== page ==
4 hidden economic costs of cybercrime

By on Oct 29, 2014

There are many obvious and headline-grabbing costs of cybercrime.

There are many obvious and headline-grabbing costs of cybercrime. In the past few months alone there have been numerous high-profile data security breaches where hackers have obtained tens of millions of customer details, ranging from credit card numbers to medical records.

While the direct cost of insuring against such loss can be made, there are also many hidden – and arguably more serious – costs of cybercrime that hurt individual companies, countries and the global economy as a whole.

McAfee, in conjunction with the Center for Strategic and International Studies (CSIS), compiled a report this summer on the global economic impact and cost of cybercrime. Although the model to estimate cost is constrained by the availability of data regarding losses being reported, it does put a figure on the annual cost to the global economy from cybercrime at somewhere between a conservative lower figure of $375 billion and possibly as much as $575 billion.

The average annual loss due to cybercrime among all countries was 0.5 per cent of GDP, although countries in Europe and North America lost more – with Germany and the Netherlands at 1.6 per cent of GDP. Much of this is as a result of indirect costs that aren’t immediately obvious. Here are four hidden economic costs of cybercrime:

1. Intellectual property (IP) theft and cannibalism

The value of research and development (R&D) is the head start it gives companies in the market and the theft of IP damages innovation. It lessens the returns from R&D for companies and investors, potentially reducing the overall rate of innovation. Calculating the value of IP is, however, the most difficult component of the cost of cybercrime to calculate.

2. Opportunity cost

IP theft can lead to reduced investment in R&D, while cybercrime incidents more generally can lead to risk averse behaviour by businesses and consumers that limits internet use. Take the healthcare sector as an example. The use of IT in healthcare has been slowed by the fear, valid or not, that health information could be stolen, patient data could be manipulated and devices interfered with by hackers. The same may prove true for self-driving cars and other new technologies such as smart meters. In the US privacy and security fears over smart meters even led to one Texas citizen pulling a gun on a public utility contractor sent to install one of the meters. The woman said her concerns were not only about the monitoring and data being collected but the fact that hackers could potentially intercept and access that information.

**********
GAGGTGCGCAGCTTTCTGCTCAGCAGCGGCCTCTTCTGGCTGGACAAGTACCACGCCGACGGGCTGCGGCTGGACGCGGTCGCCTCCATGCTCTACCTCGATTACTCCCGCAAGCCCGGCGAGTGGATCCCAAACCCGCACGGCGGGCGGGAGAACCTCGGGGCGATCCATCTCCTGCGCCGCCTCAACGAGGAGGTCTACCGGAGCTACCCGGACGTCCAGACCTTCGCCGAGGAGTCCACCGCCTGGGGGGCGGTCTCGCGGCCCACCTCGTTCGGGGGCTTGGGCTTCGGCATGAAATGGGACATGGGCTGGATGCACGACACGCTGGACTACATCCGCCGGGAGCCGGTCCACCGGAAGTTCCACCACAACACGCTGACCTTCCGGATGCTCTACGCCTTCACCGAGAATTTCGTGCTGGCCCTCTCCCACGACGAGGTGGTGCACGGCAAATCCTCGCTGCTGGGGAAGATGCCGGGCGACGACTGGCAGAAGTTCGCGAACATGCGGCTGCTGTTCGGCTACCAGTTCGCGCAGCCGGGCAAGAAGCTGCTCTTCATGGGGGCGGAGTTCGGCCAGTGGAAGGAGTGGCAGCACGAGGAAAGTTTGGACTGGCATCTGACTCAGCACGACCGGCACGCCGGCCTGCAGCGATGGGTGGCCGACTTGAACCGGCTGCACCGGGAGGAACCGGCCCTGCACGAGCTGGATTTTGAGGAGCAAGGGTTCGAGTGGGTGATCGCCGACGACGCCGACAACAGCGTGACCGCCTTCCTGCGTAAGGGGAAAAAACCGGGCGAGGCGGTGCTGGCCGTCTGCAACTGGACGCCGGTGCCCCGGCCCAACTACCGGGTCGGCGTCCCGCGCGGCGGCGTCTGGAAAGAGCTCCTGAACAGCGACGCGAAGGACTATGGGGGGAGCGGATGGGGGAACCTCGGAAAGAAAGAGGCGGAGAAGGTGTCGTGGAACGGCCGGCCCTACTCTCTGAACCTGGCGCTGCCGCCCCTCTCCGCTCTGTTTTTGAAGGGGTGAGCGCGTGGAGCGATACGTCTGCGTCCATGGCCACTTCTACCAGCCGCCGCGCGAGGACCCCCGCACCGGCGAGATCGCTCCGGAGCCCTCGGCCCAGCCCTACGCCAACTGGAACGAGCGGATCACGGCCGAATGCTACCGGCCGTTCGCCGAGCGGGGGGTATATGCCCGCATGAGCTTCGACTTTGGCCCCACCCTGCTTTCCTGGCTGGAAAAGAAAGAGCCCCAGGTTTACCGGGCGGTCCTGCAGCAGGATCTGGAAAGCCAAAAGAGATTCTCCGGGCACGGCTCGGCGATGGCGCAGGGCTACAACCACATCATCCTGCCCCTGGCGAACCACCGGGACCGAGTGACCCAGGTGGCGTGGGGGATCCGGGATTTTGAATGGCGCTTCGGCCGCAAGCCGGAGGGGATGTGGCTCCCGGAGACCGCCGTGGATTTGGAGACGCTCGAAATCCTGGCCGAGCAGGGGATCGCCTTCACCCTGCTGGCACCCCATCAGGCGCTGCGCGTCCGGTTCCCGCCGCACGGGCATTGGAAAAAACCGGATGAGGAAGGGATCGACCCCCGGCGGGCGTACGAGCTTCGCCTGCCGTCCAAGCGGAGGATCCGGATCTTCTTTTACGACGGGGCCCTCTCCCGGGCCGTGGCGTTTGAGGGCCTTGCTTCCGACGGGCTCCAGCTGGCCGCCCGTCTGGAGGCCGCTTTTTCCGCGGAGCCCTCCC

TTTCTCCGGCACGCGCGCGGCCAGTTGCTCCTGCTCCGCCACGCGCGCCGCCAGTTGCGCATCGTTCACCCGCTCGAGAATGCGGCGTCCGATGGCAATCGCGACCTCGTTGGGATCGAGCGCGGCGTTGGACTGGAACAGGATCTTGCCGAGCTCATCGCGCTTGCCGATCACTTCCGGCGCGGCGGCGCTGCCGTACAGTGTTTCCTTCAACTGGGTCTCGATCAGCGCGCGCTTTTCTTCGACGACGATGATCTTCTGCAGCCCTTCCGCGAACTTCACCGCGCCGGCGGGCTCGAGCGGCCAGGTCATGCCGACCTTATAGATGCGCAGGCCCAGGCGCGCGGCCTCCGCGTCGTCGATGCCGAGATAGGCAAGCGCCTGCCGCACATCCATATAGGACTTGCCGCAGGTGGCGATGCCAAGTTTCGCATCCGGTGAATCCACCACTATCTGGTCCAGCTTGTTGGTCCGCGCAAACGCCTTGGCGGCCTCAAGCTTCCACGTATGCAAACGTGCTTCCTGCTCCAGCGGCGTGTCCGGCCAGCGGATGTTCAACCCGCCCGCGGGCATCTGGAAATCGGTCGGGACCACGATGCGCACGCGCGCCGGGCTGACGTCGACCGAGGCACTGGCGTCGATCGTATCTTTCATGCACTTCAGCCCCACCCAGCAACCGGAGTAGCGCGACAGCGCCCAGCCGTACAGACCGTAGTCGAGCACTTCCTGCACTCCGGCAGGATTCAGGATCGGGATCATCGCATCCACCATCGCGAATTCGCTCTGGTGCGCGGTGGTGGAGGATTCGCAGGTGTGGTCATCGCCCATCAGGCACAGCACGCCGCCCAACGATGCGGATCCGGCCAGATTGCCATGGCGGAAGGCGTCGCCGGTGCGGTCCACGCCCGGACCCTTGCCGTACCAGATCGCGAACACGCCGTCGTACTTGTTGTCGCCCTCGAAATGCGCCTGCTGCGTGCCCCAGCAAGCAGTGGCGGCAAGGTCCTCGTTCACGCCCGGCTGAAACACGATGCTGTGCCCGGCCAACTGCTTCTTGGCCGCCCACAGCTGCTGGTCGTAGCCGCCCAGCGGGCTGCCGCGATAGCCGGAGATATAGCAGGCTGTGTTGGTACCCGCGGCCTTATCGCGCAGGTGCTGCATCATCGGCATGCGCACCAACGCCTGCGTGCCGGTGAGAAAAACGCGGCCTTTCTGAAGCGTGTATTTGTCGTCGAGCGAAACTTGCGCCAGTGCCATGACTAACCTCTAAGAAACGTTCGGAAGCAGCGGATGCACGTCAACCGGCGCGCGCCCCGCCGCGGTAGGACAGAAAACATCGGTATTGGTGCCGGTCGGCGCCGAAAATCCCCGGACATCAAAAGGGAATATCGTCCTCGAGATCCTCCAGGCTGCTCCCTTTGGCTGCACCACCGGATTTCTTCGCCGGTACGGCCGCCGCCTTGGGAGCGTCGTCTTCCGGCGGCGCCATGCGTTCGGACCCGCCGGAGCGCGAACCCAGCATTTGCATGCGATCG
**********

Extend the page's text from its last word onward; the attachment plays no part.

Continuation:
3. Recovery

This can often be more than the cost of the crime itself. One estimate by the analyst Gartner puts the losses at Target up to $420 million including reimbursement, cost of reissuing cards, legal fees and credit monitoring for millions of customers. The short-term effect on company stock prices can also be significant after a breach, although it usually recovers within a quarter or two. That might change in the future, however, if companies are required to report major hacking incidents and describe what has actually been lost (although its worth noting that many US states already require companies to report breaches).

4. Employment

Cybercrime has serious implications for employment in developed countries. Even small changes in GDP can affect employment and, based on the figures in our report, Europe could lose as many as 150,000 jobs due to the hit on GDP from cybercrime. Of course that’s not necessarily a net job loss figure – many of those would find other work. But the general impact is to shift employment away from high-value jobs to low paying jobs or .

Cybercrime damages trade, competitiveness, innovation and global economic growth. Companies and countries are underestimating their risk and exposure to cybercrime and those that fail to adequately protect their networks will be at an increasing competitive disadvantage.

Make no mistake, cybercrime continues to be a growth industry but the situation is not irreparable. Better technology, stronger defences, best practices for cybersecurity, international agreement on law enforcement and companies doing a better job of assessing risk can all help tackle cybercrime.

About the Author

Raj Samani

Raj Samani is Chief Scientist and Fellow for the Enterprise business. He has assisted multiple law enforcement agencies in cybercrime cases and is a special advisor to the European Cybercrime Centre in The Hague. Samani has been recognized for his contribution to the computer security industry through numerous awards, including the Infosecurity Europe hall of ...

Read more posts from Raj Samani

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